Sunday, January 29, 2012

The Who--The Who Sell Out (1967)

1. Armenia City In the Sky; 2. Heinz Baked Beans; 3. Mary Anne with the Shaky Hand; 4. Odorono; 5. Tattoo; 6. Our Love Was; 7. I Can See For Miles; 8. I Can't Reach You; 9. Medac; 10. Relax; 11. Stilas Stingy; 12. Sunrise; 13. Rael; [bonus tracks]: 14. Rael 2; 15. Glittering Girl; 16. Melancholia; 17. Someone's Coming; 18. Jaguar; 19. Early Morning Cold Taxi; 20. In the Hall of the Mountain King; 21. Girl's Eyes; 22. Mary Anne with the Shaky Hand (Electric Version); 23. Glow Girl
(note: I have the 1995 single-disc reissue, there's a 2009 double-disc "deluxe edition" with different bonus tracks, although no new actual songs)

One thing that really strikes me about The Who's '60's albums is just how freaking fun they are to listen to. While I love the band's later works, sometimes it seems that Pete was so concerned about making his Big Artistic Statement that he forgot to enjoy making music. Of course, the crippling depression and alcoholism probably didn't help much, either, but that's for later. For now, though, they're still a band with a great sense of fun, and even though this album might not have the sheer number of all-time Who classics later ones would (although there definitely is one here), I still find myself wanting to listen to it just as much.

First, an explanation of the concept of the album is necessary. Once again, the band found themselves strapped for cash, which really isn't a surprise seeing as a big part of their live act was destroying Pete and Keith their instruments at the end of the show, not to mention that God knows how much management had to pay to hotel chains after Keith blew up their toilets. Thankfully, this time the band found a solution that didn't involve having Roger Daltrey write songs--they decided instead to do commercial jingles, and thus did The Who sell out. Now, personally, I have no idea why the fact that a band is doing commercials somehow makes their music less enjoyable, but apparently this really pissed some people off. The band's response, then, was this album, which was presented as a "pirate radio" show, complete with fake commercial jingles, mostly written by John and Keith while they were drunk in a pub one night. While all of the jingles on the actual original album were written specifically for the album, some of the ones interspersed in the bonus tracks were the actual jingles they recorded as commercials, and they're pretty cool. Now, this is clearly an awesome concept for an album, and now it's impossible for me to imagine most of these songs without the jingles surrounding them, but that would mean dick if the band didn't come through with the actual songs, and thankfully, they did.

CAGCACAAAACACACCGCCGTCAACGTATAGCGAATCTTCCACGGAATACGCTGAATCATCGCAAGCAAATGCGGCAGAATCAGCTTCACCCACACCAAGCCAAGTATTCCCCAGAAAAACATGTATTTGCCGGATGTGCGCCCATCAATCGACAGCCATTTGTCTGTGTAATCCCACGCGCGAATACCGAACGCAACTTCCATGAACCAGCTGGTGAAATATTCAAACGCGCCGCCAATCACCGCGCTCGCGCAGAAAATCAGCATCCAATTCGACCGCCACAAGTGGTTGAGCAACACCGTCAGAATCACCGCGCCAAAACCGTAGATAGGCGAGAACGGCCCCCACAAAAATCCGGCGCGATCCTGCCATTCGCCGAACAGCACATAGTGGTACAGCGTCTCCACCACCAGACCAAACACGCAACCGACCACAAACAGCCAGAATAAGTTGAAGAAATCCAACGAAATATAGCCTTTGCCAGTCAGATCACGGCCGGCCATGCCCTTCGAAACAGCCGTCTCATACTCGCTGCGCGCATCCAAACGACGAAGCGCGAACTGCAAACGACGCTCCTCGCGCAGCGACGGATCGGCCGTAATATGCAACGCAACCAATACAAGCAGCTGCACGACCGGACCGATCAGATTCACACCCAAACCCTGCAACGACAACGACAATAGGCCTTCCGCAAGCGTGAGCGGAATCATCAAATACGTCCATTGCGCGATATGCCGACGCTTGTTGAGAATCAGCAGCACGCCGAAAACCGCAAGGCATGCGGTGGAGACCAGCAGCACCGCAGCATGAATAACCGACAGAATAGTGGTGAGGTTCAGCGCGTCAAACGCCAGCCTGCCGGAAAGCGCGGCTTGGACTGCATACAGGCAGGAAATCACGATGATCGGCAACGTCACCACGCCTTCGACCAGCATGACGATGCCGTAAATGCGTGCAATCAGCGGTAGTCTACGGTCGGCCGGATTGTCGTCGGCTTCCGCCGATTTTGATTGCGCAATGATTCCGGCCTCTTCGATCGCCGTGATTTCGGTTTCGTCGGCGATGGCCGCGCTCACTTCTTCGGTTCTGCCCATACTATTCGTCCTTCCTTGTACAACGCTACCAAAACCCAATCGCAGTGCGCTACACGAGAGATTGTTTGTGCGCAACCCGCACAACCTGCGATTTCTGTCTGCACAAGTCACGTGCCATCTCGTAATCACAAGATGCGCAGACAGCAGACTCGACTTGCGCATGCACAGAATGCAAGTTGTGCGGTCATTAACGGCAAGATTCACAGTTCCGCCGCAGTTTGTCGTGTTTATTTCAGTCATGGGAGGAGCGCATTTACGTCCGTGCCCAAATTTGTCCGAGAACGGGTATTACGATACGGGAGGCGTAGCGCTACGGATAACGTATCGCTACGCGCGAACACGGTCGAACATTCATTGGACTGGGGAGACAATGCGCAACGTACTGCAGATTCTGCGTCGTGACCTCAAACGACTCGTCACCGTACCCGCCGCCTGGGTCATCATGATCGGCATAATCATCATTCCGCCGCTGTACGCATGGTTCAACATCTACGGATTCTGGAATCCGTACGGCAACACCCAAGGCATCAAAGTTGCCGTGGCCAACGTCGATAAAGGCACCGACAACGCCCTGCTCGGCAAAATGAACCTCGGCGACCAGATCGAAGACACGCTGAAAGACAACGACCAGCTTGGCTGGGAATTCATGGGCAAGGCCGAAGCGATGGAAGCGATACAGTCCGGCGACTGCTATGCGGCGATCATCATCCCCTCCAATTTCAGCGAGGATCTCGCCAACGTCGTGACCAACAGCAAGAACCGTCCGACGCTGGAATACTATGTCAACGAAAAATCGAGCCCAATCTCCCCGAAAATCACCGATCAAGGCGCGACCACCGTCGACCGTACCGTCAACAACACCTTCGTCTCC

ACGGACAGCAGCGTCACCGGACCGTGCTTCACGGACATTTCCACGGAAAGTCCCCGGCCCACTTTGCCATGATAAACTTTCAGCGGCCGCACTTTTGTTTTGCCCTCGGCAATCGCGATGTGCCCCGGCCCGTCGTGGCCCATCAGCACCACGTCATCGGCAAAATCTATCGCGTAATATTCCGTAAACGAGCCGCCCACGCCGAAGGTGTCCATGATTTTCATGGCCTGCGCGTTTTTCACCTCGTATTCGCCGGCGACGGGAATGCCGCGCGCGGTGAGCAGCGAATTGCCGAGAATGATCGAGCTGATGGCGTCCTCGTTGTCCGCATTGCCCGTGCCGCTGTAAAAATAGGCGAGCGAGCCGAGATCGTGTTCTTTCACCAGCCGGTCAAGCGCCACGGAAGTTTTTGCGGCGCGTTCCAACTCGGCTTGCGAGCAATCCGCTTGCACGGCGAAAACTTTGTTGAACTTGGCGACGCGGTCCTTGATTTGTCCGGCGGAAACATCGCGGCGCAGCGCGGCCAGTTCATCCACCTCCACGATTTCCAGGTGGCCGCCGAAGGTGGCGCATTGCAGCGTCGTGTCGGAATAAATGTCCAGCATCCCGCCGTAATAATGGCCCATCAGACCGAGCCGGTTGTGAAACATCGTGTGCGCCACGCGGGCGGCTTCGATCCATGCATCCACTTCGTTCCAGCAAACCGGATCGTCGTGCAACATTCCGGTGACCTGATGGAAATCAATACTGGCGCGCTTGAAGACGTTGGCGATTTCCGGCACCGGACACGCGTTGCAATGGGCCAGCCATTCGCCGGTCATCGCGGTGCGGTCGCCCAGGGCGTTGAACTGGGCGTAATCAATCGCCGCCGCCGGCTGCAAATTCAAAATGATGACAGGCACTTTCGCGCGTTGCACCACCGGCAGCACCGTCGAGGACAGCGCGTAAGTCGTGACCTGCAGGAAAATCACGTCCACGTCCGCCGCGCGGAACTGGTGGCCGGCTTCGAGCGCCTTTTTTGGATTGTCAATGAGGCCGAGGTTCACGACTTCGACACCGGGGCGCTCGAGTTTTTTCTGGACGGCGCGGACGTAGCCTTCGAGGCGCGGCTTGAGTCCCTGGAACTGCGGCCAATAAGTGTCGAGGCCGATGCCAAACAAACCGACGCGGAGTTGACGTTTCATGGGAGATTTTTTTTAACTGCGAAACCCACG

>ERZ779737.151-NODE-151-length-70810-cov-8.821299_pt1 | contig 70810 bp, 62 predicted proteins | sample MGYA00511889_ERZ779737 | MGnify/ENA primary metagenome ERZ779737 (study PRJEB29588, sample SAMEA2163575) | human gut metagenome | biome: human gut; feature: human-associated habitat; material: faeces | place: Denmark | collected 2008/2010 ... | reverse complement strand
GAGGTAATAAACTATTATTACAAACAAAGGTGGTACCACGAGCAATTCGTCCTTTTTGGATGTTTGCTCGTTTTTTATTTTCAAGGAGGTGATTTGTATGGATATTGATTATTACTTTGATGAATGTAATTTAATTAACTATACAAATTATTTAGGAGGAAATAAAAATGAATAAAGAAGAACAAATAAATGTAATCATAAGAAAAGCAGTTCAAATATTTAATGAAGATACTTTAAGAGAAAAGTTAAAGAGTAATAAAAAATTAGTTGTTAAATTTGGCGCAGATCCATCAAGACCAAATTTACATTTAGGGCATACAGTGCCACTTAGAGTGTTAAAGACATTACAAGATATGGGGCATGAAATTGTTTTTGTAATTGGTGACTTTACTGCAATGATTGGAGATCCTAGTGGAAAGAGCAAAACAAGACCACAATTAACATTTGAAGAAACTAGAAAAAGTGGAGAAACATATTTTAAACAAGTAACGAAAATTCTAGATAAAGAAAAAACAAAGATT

The opening song, "Armenia City in the Sky" hardly sounds like a typical Who number, being quite psychedelic in nature, but that's because the band didn't write it--roadie John Keen, later of the  one-hit wonder band Thunderclap Newman ("Something In the Air"), did. It may be atypical, but it's still an excellent song, and Entwistle does a nice job with the psychedelic horns, and it's easy to see why the group decided to. The big winning section on the album is a four-song stretch in the middle, with some of Pete's best writing to date. Live favorite "Tattoo" is great in any form, even if it is not quite as powerful here than it would be on Leeds, but since studio Who and live Who were two different entities anyway that's hardly an issue. "Our Love Was" and "I Can't Reach You," then, are both fantastic acoustic-based songs with great melodies and some nice singing from Pete, whose tender vocals are better-suited to this kind of song than Roger's yowls. Great guitar solo on "Our Love Was," too.